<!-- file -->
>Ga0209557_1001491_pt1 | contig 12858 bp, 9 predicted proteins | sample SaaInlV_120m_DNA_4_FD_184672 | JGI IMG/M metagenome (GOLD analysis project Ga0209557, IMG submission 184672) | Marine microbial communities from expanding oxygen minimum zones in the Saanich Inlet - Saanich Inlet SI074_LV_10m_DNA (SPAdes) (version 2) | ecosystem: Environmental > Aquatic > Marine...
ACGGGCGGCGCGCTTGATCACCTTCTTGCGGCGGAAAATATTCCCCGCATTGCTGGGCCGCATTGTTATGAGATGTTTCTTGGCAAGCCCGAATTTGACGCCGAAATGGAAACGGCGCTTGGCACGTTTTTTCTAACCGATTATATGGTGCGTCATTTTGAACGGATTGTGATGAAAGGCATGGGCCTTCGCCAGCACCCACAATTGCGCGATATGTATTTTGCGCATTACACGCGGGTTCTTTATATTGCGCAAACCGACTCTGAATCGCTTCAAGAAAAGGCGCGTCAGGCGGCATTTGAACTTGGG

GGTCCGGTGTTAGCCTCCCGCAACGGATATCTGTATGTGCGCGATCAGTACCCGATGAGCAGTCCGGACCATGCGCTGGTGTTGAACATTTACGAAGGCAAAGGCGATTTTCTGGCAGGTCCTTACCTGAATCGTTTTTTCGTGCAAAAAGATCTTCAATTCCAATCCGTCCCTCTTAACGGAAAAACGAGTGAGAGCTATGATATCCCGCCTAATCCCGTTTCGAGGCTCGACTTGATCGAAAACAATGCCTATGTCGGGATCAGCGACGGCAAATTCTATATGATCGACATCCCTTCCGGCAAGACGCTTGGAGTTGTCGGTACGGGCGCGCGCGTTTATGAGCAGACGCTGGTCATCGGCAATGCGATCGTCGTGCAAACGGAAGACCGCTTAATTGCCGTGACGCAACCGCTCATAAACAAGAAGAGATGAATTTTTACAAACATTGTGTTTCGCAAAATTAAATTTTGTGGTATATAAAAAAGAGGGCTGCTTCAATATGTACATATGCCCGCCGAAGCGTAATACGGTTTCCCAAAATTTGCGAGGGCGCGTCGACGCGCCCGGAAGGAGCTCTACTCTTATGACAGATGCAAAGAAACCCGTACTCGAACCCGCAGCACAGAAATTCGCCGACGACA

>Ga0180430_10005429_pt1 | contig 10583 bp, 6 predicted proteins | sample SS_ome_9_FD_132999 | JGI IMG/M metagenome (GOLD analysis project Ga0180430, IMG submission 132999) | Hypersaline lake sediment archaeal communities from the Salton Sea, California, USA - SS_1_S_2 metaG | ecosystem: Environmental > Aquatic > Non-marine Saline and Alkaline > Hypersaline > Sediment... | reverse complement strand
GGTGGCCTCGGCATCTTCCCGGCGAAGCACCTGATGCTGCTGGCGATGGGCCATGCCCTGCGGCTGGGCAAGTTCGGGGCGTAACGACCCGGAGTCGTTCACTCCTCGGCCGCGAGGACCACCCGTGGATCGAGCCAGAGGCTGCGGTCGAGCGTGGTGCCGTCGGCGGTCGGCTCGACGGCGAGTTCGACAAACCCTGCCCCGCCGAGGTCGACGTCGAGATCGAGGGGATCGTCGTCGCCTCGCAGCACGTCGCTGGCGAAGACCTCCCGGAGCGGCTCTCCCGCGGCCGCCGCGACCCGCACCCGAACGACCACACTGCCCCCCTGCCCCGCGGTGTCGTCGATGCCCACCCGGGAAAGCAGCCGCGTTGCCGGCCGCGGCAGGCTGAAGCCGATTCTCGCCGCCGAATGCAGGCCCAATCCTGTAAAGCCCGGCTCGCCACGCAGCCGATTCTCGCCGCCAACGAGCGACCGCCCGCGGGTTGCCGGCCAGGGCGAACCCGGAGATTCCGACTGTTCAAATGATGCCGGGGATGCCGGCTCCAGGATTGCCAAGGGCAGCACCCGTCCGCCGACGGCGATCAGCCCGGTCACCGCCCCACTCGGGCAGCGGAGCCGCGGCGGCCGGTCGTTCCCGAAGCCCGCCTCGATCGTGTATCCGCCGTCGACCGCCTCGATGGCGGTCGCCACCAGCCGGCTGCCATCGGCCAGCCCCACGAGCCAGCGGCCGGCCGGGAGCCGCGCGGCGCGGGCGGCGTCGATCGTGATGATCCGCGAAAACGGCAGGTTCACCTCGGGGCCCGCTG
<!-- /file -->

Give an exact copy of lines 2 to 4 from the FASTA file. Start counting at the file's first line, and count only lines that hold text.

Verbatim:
ACGGGCGGCGCGCTTGATCACCTTCTTGCGGCGGAAAATATTCCCCGCATTGCTGGGCCGCATTGTTATGAGATGTTTCTTGGCAAGCCCGAATTTGACGCCGAAATGGAAACGGCGCTTGGCACGTTTTTTCTAACCGATTATATGGTGCGTCATTTTGAACGGATTGTGATGAAAGGCATGGGCCTTCGCCAGCACCCACAATTGCGCGATATGTATTTTGCGCATTACACGCGGGTTCTTTATATTGCGCAAACCGACTCTGAATCGCTTCAAGAAAAGGCGCGTCAGGCGGCATTTGAACTTGGG

GGTCCGGTGTTAGCCTCCCGCAACGGATATCTGTATGTGCGCGATCAGTACCCGATGAGCAGTCCGGACCATGCGCTGGTGTTGAACATTTACGAAGGCAAAGGCGATTTTCTGGCAGGTCCTTACCTGAATCGTTTTTTCGTGCAAAAAGATCTTCAATTCCAATCCGTCCCTCTTAACGGAAAAACGAGTGAGAGCTATGATATCCCGCCTAATCCCGTTTCGAGGCTCGACTTGATCGAAAACAATGCCTATGTCGGGATCAGCGACGGCAAATTCTATATGATCGACATCCCTTCCGGCAAGACGCTTGGAGTTGTCGGTACGGGCGCGCGCGTTTATGAGCAGACGCTGGTCATCGGCAATGCGATCGTCGTGCAAACGGAAGACCGCTTAATTGCCGTGACGCAACCGCTCATAAACAAGAAGAGATGAATTTTTACAAACATTGTGTTTCGCAAAATTAAATTTTGTGGTATATAAAAAAGAGGGCTGCTTCAATATGTACATATGCCCGCCGAAGCGTAATACGGTTTCCCAAAATTTGCGAGGGCGCGTCGACGCGCCCGGAAGGAGCTCTACTCTTATGACAGATGCAAAGAAACCCGTACTCGAACCCGCAGCACAGAAATTCGCCGACGACA

>Ga0180430_10005429_pt1 | contig 10583 bp, 6 predicted proteins | sample SS_ome_9_FD_132999 | JGI IMG/M metagenome (GOLD analysis project Ga0180430, IMG submission 132999) | Hypersaline lake sediment archaeal communities from the Salton Sea, California, USA - SS_1_S_2 metaG | ecosystem: Environmental > Aquatic > Non-marine Saline and Alkaline > Hypersaline > Sediment... | reverse complement strand